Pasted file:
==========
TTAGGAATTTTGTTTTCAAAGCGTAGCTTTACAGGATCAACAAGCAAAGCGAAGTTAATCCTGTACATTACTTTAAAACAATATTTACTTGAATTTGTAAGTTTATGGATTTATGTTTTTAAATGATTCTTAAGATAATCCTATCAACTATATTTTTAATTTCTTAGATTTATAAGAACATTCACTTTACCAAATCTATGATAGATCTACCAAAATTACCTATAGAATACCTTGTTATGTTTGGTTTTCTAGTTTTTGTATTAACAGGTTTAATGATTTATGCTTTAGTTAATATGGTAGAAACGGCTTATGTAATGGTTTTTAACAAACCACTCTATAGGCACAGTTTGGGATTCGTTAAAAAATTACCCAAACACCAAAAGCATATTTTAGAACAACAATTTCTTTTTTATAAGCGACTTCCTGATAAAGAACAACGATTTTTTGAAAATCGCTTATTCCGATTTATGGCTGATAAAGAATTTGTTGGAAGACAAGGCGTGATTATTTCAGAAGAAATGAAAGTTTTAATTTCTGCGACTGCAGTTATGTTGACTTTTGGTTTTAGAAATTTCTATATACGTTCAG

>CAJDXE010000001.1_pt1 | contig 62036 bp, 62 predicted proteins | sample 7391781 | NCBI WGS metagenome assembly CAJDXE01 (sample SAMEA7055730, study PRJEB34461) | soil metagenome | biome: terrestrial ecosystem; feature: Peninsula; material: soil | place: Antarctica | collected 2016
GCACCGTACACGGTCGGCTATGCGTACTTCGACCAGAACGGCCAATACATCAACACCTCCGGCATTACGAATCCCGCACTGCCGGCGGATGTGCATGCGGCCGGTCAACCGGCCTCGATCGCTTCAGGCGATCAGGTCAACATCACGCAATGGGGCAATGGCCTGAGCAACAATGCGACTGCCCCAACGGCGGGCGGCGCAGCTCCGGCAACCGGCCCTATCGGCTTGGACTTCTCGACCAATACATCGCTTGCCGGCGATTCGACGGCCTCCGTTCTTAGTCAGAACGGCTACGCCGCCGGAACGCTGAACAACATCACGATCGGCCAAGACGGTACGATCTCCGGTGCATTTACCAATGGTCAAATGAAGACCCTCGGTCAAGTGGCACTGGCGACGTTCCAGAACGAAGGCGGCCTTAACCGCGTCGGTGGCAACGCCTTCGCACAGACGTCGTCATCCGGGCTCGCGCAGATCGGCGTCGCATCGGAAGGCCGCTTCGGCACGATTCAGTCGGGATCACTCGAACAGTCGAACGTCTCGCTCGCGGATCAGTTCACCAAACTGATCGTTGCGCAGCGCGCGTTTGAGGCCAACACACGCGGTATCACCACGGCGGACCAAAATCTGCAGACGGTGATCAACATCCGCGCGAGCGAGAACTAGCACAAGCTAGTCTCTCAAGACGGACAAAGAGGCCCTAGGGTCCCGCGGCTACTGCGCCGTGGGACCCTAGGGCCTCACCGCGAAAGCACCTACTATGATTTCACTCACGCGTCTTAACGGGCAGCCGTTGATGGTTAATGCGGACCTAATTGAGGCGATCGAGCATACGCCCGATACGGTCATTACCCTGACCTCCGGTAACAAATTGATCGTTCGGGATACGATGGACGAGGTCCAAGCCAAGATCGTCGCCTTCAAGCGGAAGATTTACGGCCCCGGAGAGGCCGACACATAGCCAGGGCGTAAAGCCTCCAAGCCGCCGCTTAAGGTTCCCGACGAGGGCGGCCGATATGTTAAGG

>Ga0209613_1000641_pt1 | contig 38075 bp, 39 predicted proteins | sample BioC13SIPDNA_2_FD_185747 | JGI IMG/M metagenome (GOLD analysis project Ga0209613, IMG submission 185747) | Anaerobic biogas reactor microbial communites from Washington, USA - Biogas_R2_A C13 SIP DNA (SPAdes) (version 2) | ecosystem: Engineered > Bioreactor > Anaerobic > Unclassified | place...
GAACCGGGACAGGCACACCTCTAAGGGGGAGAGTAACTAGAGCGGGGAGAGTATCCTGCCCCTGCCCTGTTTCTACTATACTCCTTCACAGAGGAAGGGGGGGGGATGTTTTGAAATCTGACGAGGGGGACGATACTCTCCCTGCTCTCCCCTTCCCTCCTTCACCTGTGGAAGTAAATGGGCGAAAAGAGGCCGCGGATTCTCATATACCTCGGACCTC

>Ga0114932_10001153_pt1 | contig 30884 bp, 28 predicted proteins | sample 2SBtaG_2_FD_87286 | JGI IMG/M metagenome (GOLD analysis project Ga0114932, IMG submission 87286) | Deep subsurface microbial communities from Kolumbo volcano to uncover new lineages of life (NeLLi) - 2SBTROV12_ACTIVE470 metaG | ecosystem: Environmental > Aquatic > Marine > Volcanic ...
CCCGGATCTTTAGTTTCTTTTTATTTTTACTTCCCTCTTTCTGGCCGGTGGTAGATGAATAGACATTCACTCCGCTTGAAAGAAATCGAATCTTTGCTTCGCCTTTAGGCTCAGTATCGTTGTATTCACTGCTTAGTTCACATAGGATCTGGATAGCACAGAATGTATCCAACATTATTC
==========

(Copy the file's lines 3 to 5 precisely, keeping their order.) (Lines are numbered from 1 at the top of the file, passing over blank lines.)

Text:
GCACCGTACACGGTCGGCTATGCGTACTTCGACCAGAACGGCCAATACATCAACACCTCCGGCATTACGAATCCCGCACTGCCGGCGGATGTGCATGCGGCCGGTCAACCGGCCTCGATCGCTTCAGGCGATCAGGTCAACATCACGCAATGGGGCAATGGCCTGAGCAACAATGCGACTGCCCCAACGGCGGGCGGCGCAGCTCCGGCAACCGGCCCTATCGGCTTGGACTTCTCGACCAATACATCGCTTGCCGGCGATTCGACGGCCTCCGTTCTTAGTCAGAACGGCTACGCCGCCGGAACGCTGAACAACATCACGATCGGCCAAGACGGTACGATCTCCGGTGCATTTACCAATGGTCAAATGAAGACCCTCGGTCAAGTGGCACTGGCGACGTTCCAGAACGAAGGCGGCCTTAACCGCGTCGGTGGCAACGCCTTCGCACAGACGTCGTCATCCGGGCTCGCGCAGATCGGCGTCGCATCGGAAGGCCGCTTCGGCACGATTCAGTCGGGATCACTCGAACAGTCGAACGTCTCGCTCGCGGATCAGTTCACCAAACTGATCGTTGCGCAGCGCGCGTTTGAGGCCAACACACGCGGTATCACCACGGCGGACCAAAATCTGCAGACGGTGATCAACATCCGCGCGAGCGAGAACTAGCACAAGCTAGTCTCTCAAGACGGACAAAGAGGCCCTAGGGTCCCGCGGCTACTGCGCCGTGGGACCCTAGGGCCTCACCGCGAAAGCACCTACTATGATTTCACTCACGCGTCTTAACGGGCAGCCGTTGATGGTTAATGCGGACCTAATTGAGGCGATCGAGCATACGCCCGATACGGTCATTACCCTGACCTCCGGTAACAAATTGATCGTTCGGGATACGATGGACGAGGTCCAAGCCAAGATCGTCGCCTTCAAGCGGAAGATTTACGGCCCCGGAGAGGCCGACACATAGCCAGGGCGTAAAGCCTCCAAGCCGCCGCTTAAGGTTCCCGACGAGGGCGGCCGATATGTTAAGG

>Ga0209613_1000641_pt1 | contig 38075 bp, 39 predicted proteins | sample BioC13SIPDNA_2_FD_185747 | JGI IMG/M metagenome (GOLD analysis project Ga0209613, IMG submission 185747) | Anaerobic biogas reactor microbial communites from Washington, USA - Biogas_R2_A C13 SIP DNA (SPAdes) (version 2) | ecosystem: Engineered > Bioreactor > Anaerobic > Unclassified | place...
GAACCGGGACAGGCACACCTCTAAGGGGGAGAGTAACTAGAGCGGGGAGAGTATCCTGCCCCTGCCCTGTTTCTACTATACTCCTTCACAGAGGAAGGGGGGGGGATGTTTTGAAATCTGACGAGGGGGACGATACTCTCCCTGCTCTCCCCTTCCCTCCTTCACCTGTGGAAGTAAATGGGCGAAAAGAGGCCGCGGATTCTCATATACCTCGGACCTC